Squaw Valley matriarch leaves legacy of history, family
Sitting amid dozens of black-and-white photos depicting the Squaw Valley of old, Eric and Glen Poulsen reminisced about their mother, Gladys “Sandy” Poulsen, and her days as a regional pioneer.
Described as busy, hardworking and a good mother, Sandy died peacefully in her Squaw Valley home Sept. 2 after battling ovarian cancer. She celebrated her 89th birthday with her family last month.
She left behind a large family legacy, including the eight children she raised at a home she built with her husband, Wayne, who died in 1996. She also had 18 grandchildren and one great-grandchild.
“She was just a wonderful person ” a true pioneer of the area here. She had a long, fascinating life,” said Eric Poulsen.
“She ran everything here ” she developed the subdivisions, she was running a ski hill …,” he continued.
Glen Poulsen offered more.
“She was a ranch boss, she was the postmistress, she drove the school bus ” she wore many hats,” he said.
Sandy Poulsen grew up a New York debutante and was whisked away to Squaw Valley with her husband in the early 1940s.
The couple started their lives together in Squaw Valley living in a tent and bathing in the natural waters of Shirley Canyon, her sons recalled.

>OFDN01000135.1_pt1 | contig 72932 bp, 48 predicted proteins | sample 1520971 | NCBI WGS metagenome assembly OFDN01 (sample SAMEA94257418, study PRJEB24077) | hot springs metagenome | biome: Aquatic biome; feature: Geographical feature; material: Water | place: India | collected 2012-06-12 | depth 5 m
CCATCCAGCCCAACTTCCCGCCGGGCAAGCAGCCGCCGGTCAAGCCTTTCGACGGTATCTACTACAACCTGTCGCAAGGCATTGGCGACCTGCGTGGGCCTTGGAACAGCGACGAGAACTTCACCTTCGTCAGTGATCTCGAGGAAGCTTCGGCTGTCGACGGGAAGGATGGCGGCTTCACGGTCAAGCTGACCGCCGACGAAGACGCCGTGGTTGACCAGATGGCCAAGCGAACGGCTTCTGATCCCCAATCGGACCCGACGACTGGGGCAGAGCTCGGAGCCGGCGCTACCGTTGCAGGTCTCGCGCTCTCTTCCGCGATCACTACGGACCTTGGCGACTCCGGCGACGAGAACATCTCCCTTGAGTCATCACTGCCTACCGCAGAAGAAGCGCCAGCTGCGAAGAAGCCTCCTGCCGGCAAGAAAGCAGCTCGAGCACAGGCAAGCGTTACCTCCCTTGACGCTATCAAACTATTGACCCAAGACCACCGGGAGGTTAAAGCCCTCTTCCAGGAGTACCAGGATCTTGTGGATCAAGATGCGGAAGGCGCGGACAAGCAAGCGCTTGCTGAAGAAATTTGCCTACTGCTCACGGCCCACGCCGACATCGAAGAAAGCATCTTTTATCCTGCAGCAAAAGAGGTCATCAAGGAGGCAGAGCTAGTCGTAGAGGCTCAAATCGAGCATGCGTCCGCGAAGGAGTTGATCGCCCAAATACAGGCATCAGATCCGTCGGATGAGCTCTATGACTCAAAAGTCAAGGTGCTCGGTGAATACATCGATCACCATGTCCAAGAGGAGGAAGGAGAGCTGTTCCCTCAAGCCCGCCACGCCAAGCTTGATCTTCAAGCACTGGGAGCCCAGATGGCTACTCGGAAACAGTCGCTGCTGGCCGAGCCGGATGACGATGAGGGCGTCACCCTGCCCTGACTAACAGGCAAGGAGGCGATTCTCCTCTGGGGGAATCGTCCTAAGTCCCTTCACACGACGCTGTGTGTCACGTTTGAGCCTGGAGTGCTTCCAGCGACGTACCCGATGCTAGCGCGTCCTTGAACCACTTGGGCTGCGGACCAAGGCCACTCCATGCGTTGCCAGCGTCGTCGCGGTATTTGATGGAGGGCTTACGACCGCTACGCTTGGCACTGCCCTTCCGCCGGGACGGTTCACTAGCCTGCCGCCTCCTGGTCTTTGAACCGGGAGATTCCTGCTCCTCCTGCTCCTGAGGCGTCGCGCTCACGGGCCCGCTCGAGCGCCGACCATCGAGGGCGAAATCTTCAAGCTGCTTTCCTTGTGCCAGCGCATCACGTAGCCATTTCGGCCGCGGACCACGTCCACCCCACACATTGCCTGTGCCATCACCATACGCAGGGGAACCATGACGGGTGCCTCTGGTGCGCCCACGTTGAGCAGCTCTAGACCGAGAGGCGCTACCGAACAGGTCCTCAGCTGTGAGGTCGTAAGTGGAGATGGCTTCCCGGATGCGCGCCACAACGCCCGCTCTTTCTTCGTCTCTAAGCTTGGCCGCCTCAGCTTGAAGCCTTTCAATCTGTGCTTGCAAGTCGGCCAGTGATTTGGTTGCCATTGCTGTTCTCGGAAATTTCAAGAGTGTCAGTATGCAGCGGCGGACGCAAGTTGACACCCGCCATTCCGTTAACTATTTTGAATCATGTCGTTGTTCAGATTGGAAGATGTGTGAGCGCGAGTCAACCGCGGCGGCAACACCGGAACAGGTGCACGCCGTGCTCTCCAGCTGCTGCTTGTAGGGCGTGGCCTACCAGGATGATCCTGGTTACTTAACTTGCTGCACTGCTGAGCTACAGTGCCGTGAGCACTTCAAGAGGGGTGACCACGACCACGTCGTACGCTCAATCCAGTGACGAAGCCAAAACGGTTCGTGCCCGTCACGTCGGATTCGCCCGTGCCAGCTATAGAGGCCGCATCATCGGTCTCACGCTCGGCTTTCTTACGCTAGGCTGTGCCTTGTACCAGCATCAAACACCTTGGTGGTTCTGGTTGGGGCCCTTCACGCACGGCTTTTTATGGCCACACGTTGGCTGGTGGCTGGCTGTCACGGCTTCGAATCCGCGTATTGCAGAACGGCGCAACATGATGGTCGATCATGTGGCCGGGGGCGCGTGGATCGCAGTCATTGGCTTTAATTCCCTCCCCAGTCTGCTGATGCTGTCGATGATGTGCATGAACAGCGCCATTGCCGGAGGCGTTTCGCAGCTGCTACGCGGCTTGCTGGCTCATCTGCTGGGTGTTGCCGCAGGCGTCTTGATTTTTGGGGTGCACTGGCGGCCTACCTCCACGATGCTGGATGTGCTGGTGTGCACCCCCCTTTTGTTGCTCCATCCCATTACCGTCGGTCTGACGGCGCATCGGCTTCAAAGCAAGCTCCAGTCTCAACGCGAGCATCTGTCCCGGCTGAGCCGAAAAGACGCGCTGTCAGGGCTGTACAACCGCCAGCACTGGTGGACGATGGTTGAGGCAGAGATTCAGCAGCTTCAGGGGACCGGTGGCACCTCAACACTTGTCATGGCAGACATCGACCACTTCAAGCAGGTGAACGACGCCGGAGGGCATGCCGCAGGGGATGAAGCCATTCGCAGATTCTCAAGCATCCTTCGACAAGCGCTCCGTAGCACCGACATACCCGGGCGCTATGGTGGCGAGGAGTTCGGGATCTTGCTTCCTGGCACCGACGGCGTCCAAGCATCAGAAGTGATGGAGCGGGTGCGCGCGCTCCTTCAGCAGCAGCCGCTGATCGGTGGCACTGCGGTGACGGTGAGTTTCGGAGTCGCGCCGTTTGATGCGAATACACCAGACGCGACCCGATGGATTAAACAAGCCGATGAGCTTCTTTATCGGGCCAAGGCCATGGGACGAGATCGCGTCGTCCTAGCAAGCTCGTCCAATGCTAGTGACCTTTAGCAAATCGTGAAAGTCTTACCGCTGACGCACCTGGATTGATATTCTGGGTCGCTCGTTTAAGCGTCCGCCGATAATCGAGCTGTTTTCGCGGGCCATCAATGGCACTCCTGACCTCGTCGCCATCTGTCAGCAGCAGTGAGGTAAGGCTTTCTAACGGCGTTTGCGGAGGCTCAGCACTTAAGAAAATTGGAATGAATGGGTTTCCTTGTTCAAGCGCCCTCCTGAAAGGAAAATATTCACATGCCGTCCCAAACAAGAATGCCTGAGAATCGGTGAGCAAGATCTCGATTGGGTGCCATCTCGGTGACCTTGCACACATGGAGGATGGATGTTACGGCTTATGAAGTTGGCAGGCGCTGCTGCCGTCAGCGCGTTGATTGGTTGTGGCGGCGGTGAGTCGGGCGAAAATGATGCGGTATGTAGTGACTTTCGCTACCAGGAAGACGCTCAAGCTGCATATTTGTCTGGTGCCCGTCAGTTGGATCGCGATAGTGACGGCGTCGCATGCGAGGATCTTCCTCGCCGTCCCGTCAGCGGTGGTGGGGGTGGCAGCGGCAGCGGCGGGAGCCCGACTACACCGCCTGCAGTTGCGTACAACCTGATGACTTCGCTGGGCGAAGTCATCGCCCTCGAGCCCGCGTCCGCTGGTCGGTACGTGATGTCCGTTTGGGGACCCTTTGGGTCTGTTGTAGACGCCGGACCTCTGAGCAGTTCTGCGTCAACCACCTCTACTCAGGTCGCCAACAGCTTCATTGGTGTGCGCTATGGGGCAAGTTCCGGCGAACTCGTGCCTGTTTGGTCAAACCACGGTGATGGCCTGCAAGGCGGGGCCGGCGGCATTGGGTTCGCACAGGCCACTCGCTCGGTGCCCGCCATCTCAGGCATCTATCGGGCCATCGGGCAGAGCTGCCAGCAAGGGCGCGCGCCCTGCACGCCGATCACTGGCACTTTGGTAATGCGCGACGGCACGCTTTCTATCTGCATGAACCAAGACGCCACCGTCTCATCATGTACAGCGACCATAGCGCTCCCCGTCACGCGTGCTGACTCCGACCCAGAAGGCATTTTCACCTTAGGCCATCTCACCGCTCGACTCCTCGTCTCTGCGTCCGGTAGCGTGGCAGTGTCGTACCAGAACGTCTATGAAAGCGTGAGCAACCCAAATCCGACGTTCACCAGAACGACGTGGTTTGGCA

“Once she got a taste of the West, she never went back,” Glen Poulsen said.
In 1943 Wayne Poulsen purchased nearly 700 acres in Squaw Valley from Southern Pacific. He partnered with Alex Cushing and founded the Squaw Valley Development Corp., breaking ground for a ski resort a few years later. After a fallout with Cushing, the Poulsens had the foresight to purchase the rest of the valley and start a real estate business. The Poulsen Family was the driving force in the valley’s development.
Sandy Poulsen was also very involved with Squaw Valley Chapel. The Poulsens had donated the land for the church.
“She really enjoyed her time there. And social events there,” Eric Poulsen said.
Longtime family friend H.H. Hunter remembers Sandy Poulsen fondly, but said it was hard to describe what a great woman she was.
“She was just Sandy. That’s a statement in itself,” Hunter said.
Following a private funeral, a public memorial service will be held at the Resort at Squaw at 4 p.m. Wednesday, Sept. 19. In lieu of flowers, the family requests that memorial donations may be given to Squaw Valley Chapel.
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